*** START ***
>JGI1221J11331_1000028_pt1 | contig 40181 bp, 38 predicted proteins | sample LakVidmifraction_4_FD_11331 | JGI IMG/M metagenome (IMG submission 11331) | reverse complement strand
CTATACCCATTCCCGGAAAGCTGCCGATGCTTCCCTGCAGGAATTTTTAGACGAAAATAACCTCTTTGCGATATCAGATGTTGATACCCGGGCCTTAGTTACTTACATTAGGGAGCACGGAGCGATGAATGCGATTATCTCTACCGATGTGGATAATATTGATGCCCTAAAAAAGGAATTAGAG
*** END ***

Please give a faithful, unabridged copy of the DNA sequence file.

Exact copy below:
>JGI1221J11331_1000028_pt1 | contig 40181 bp, 38 predicted proteins | sample LakVidmifraction_4_FD_11331 | JGI IMG/M metagenome (IMG submission 11331) | reverse complement strand
CTATACCCATTCCCGGAAAGCTGCCGATGCTTCCCTGCAGGAATTTTTAGACGAAAATAACCTCTTTGCGATATCAGATGTTGATACCCGGGCCTTAGTTACTTACATTAGGGAGCACGGAGCGATGAATGCGATTATCTCTACCGATGTGGATAATATTGATGCCCTAAAAAAGGAATTAGAG